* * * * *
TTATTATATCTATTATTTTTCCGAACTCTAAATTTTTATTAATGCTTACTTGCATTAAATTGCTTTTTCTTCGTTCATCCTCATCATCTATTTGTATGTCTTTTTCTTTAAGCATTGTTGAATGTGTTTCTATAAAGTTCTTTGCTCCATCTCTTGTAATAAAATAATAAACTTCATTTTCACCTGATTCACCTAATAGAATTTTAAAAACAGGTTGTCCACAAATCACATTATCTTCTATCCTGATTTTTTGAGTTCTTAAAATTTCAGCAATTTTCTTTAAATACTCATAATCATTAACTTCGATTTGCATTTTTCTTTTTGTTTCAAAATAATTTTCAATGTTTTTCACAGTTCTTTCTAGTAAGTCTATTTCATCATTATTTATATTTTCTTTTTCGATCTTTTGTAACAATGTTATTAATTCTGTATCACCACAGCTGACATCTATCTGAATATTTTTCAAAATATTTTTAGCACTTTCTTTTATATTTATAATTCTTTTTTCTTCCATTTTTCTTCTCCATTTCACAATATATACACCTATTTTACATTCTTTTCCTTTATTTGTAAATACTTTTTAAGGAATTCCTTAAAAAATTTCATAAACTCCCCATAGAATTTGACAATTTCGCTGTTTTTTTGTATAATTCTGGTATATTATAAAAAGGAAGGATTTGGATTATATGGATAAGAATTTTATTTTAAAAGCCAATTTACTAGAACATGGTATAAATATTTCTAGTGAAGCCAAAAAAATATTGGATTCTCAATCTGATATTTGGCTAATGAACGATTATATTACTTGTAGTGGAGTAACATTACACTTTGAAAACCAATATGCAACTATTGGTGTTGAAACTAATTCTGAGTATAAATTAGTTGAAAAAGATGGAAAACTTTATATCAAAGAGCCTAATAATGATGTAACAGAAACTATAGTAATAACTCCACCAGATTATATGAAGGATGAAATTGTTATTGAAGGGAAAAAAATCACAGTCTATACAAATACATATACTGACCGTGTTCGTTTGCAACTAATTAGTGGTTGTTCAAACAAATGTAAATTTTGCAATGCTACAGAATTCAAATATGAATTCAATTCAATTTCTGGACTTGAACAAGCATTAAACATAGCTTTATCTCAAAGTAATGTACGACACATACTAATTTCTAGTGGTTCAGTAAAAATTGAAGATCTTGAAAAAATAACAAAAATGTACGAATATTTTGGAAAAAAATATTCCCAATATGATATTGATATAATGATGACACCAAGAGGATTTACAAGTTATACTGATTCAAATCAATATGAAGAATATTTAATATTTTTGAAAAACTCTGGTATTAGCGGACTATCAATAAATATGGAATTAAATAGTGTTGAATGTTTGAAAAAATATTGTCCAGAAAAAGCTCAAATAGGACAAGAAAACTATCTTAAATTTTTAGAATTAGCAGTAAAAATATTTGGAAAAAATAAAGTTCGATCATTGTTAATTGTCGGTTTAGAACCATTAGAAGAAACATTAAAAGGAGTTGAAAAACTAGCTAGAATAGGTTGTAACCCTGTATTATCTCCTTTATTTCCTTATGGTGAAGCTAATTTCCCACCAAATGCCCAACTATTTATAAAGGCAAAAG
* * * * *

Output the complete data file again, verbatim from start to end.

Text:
TTATTATATCTATTATTTTTCCGAACTCTAAATTTTTATTAATGCTTACTTGCATTAAATTGCTTTTTCTTCGTTCATCCTCATCATCTATTTGTATGTCTTTTTCTTTAAGCATTGTTGAATGTGTTTCTATAAAGTTCTTTGCTCCATCTCTTGTAATAAAATAATAAACTTCATTTTCACCTGATTCACCTAATAGAATTTTAAAAACAGGTTGTCCACAAATCACATTATCTTCTATCCTGATTTTTTGAGTTCTTAAAATTTCAGCAATTTTCTTTAAATACTCATAATCATTAACTTCGATTTGCATTTTTCTTTTTGTTTCAAAATAATTTTCAATGTTTTTCACAGTTCTTTCTAGTAAGTCTATTTCATCATTATTTATATTTTCTTTTTCGATCTTTTGTAACAATGTTATTAATTCTGTATCACCACAGCTGACATCTATCTGAATATTTTTCAAAATATTTTTAGCACTTTCTTTTATATTTATAATTCTTTTTTCTTCCATTTTTCTTCTCCATTTCACAATATATACACCTATTTTACATTCTTTTCCTTTATTTGTAAATACTTTTTAAGGAATTCCTTAAAAAATTTCATAAACTCCCCATAGAATTTGACAATTTCGCTGTTTTTTTGTATAATTCTGGTATATTATAAAAAGGAAGGATTTGGATTATATGGATAAGAATTTTATTTTAAAAGCCAATTTACTAGAACATGGTATAAATATTTCTAGTGAAGCCAAAAAAATATTGGATTCTCAATCTGATATTTGGCTAATGAACGATTATATTACTTGTAGTGGAGTAACATTACACTTTGAAAACCAATATGCAACTATTGGTGTTGAAACTAATTCTGAGTATAAATTAGTTGAAAAAGATGGAAAACTTTATATCAAAGAGCCTAATAATGATGTAACAGAAACTATAGTAATAACTCCACCAGATTATATGAAGGATGAAATTGTTATTGAAGGGAAAAAAATCACAGTCTATACAAATACATATACTGACCGTGTTCGTTTGCAACTAATTAGTGGTTGTTCAAACAAATGTAAATTTTGCAATGCTACAGAATTCAAATATGAATTCAATTCAATTTCTGGACTTGAACAAGCATTAAACATAGCTTTATCTCAAAGTAATGTACGACACATACTAATTTCTAGTGGTTCAGTAAAAATTGAAGATCTTGAAAAAATAACAAAAATGTACGAATATTTTGGAAAAAAATATTCCCAATATGATATTGATATAATGATGACACCAAGAGGATTTACAAGTTATACTGATTCAAATCAATATGAAGAATATTTAATATTTTTGAAAAACTCTGGTATTAGCGGACTATCAATAAATATGGAATTAAATAGTGTTGAATGTTTGAAAAAATATTGTCCAGAAAAAGCTCAAATAGGACAAGAAAACTATCTTAAATTTTTAGAATTAGCAGTAAAAATATTTGGAAAAAATAAAGTTCGATCATTGTTAATTGTCGGTTTAGAACCATTAGAAGAAACATTAAAAGGAGTTGAAAAACTAGCTAGAATAGGTTGTAACCCTGTATTATCTCCTTTATTTCCTTATGGTGAAGCTAATTTCCCACCAAATGCCCAACTATTTATAAAGGCAAAAG